Tuesday, April 22, 2008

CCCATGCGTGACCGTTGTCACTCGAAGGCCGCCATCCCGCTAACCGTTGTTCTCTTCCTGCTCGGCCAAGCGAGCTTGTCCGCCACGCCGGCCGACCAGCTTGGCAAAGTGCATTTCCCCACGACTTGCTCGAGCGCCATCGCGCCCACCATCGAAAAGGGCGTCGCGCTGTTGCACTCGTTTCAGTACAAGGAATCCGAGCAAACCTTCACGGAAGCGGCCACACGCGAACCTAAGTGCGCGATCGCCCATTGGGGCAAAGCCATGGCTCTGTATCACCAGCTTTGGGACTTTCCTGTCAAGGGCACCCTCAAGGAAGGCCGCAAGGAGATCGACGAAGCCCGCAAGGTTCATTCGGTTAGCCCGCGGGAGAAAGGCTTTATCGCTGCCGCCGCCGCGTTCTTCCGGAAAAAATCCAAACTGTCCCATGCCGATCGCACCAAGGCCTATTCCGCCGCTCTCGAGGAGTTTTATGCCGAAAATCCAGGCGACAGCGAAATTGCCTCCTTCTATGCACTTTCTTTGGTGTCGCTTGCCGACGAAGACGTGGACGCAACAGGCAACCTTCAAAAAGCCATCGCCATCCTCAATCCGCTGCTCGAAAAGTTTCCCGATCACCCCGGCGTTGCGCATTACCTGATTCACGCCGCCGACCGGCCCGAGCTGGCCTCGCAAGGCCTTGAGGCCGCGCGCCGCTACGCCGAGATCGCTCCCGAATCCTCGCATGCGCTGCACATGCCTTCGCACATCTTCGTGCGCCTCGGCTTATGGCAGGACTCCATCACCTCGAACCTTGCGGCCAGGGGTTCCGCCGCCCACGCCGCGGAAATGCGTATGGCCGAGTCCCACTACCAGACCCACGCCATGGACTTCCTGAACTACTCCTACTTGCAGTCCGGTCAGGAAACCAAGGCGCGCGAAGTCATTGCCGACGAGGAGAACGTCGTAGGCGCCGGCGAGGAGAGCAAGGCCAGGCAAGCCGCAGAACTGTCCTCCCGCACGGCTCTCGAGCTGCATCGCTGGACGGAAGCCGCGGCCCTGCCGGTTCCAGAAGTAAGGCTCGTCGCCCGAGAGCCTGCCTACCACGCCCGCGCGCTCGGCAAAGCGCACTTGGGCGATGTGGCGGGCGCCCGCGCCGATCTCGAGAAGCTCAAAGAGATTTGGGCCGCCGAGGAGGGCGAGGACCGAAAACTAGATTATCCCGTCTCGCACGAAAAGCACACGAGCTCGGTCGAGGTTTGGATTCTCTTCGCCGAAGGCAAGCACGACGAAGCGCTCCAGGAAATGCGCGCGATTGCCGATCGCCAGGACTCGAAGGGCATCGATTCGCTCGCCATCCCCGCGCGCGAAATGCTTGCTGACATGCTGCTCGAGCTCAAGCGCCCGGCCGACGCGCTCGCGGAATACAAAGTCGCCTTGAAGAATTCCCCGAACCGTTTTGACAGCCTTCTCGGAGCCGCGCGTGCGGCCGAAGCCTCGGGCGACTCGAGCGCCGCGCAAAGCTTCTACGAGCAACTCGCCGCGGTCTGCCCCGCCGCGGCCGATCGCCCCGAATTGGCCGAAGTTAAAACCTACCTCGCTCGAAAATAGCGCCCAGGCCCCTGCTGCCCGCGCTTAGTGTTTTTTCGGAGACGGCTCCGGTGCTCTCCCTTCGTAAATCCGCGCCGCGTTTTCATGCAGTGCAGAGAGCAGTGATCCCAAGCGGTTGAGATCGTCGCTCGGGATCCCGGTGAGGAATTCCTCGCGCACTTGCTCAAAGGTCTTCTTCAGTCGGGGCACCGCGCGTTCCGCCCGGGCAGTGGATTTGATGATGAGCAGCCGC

The NY Times just published their "Green Issue" on Sunday with a plethora of articles discussing the movement towards sustainability and the battle against climate change. One of the best articles is "Why Bother", by Michael Pollan, author of The Omnivores Dilemma and In Defense of Food. In the essay, Pollan discusses the notion of hopelessness in decreasing our personal footprint - why should we change our daily practices when on the other side of the world, families in China are buying cars and firing up refrigerators for the first time, thereby undoing any good we may do on an individual level. Frustrating though it may be, the truth is that it is not hopeless. Everything we do makes a small impact on our earth. Everything we buy supports the system wherein it is produced - from the oppressed laborer in horrific working conditions, to the toxic chemicals used in it's manufacture and packaging, to the fossil fuels used in shipping, to the local business owner pushed out of work by the corporate machine delivering the product. Every time we don't speak up to our families, friends, neighbors, and our politicians, we support the status quo rather than being a part of the change. It starts with individuals, and like the proverbial butterfly flapping it's wings causing a storm across the world, this is what personal action leads to. It is not the only answer, and needs to be done in conjunction with wise and foresightful governmental leadership, but it is imperative that we all contribute what we can to the solution.